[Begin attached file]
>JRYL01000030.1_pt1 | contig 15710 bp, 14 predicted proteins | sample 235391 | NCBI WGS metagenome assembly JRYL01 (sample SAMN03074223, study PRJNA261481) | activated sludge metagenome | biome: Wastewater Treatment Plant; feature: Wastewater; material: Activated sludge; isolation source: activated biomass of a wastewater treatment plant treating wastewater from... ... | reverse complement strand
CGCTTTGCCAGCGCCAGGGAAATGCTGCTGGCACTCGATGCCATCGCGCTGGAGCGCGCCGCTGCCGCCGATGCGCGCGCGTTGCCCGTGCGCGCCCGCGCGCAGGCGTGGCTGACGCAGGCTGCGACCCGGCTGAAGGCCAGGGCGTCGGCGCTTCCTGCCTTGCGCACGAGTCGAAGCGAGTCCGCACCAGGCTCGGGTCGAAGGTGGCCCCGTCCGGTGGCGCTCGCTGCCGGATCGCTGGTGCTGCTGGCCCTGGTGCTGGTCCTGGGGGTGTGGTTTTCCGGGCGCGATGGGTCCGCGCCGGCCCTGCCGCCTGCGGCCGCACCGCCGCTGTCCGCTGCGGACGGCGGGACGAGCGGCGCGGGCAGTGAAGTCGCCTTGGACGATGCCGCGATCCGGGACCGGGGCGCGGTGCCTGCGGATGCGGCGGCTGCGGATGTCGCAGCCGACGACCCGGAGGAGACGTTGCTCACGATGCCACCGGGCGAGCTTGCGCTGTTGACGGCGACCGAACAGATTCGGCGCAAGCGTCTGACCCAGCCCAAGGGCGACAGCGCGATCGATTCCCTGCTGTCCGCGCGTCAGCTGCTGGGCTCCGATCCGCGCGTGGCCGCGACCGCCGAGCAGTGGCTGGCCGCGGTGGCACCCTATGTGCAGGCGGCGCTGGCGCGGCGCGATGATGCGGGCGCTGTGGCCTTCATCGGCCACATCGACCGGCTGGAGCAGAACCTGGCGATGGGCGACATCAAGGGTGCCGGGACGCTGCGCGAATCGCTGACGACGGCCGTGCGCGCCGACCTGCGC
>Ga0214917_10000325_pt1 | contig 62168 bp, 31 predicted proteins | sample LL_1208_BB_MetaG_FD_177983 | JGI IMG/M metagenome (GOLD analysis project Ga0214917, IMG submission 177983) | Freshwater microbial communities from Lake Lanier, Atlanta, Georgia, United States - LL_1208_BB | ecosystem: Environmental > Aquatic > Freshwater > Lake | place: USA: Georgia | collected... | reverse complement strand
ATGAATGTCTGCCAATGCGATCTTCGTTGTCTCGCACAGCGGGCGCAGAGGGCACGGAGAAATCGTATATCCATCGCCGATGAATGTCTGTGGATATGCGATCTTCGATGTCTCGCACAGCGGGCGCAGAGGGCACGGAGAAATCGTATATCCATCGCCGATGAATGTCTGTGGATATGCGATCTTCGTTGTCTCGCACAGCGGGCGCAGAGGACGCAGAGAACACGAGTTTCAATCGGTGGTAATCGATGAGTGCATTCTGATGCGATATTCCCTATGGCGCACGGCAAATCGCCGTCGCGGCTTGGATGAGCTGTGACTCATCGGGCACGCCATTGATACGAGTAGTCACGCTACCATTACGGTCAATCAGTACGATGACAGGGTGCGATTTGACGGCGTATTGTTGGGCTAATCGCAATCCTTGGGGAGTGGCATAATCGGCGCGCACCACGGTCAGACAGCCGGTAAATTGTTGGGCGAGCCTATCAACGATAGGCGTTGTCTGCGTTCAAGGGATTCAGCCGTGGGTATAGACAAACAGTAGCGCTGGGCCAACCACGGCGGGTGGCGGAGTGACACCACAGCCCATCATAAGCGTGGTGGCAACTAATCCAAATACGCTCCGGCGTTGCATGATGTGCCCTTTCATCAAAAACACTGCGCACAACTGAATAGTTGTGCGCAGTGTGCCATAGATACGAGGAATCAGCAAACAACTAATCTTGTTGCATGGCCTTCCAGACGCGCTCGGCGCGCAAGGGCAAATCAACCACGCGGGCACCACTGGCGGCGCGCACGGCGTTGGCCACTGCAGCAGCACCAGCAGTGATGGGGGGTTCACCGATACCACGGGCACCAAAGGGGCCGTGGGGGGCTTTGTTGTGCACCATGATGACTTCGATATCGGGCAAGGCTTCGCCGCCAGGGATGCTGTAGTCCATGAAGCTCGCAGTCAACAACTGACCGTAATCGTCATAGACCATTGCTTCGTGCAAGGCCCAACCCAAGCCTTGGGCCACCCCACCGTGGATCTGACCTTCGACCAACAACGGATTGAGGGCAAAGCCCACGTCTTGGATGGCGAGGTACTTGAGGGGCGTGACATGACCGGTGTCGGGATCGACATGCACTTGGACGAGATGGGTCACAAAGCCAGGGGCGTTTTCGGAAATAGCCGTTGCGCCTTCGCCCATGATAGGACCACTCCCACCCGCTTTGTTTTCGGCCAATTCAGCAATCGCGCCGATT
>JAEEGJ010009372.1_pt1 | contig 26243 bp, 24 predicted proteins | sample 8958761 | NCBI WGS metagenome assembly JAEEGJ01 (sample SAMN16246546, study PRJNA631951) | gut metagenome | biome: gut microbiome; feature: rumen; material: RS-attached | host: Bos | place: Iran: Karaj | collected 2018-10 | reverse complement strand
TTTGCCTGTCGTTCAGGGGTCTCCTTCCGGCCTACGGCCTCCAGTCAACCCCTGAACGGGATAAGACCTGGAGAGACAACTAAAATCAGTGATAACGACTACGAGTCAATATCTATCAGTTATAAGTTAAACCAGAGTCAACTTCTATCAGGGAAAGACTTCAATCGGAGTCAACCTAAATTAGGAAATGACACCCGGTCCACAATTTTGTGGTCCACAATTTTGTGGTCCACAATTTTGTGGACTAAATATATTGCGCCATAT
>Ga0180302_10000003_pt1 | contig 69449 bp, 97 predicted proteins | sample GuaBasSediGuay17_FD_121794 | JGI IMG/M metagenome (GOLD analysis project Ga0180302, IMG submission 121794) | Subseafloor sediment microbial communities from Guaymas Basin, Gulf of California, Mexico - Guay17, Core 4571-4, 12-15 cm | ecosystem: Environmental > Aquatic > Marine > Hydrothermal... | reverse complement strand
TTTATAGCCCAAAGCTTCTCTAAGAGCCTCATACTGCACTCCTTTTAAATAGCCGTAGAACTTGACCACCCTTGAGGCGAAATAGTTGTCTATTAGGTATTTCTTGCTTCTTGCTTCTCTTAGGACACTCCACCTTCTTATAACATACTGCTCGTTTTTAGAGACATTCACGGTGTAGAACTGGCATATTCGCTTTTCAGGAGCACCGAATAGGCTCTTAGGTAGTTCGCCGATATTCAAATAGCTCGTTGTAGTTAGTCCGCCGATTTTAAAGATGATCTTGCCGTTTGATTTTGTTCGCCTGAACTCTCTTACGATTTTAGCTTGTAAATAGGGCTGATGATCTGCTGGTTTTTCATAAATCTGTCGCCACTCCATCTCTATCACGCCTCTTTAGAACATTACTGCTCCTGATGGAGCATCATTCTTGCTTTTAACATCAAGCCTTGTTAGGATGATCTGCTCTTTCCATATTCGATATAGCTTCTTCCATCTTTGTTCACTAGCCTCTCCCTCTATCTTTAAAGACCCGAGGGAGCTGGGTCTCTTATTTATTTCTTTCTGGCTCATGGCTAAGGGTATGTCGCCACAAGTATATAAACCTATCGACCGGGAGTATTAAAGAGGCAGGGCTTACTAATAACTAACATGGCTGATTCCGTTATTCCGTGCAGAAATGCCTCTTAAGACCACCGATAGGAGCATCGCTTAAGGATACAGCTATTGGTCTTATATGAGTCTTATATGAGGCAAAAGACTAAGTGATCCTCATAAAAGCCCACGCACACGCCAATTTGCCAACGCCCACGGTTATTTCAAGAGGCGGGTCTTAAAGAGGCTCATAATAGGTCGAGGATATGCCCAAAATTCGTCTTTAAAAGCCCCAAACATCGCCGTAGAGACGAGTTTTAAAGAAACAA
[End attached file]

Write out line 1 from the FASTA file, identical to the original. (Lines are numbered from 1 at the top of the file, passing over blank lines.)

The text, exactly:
>JRYL01000030.1_pt1 | contig 15710 bp, 14 predicted proteins | sample 235391 | NCBI WGS metagenome assembly JRYL01 (sample SAMN03074223, study PRJNA261481) | activated sludge metagenome | biome: Wastewater Treatment Plant; feature: Wastewater; material: Activated sludge; isolation source: activated biomass of a wastewater treatment plant treating wastewater from... ... | reverse complement strand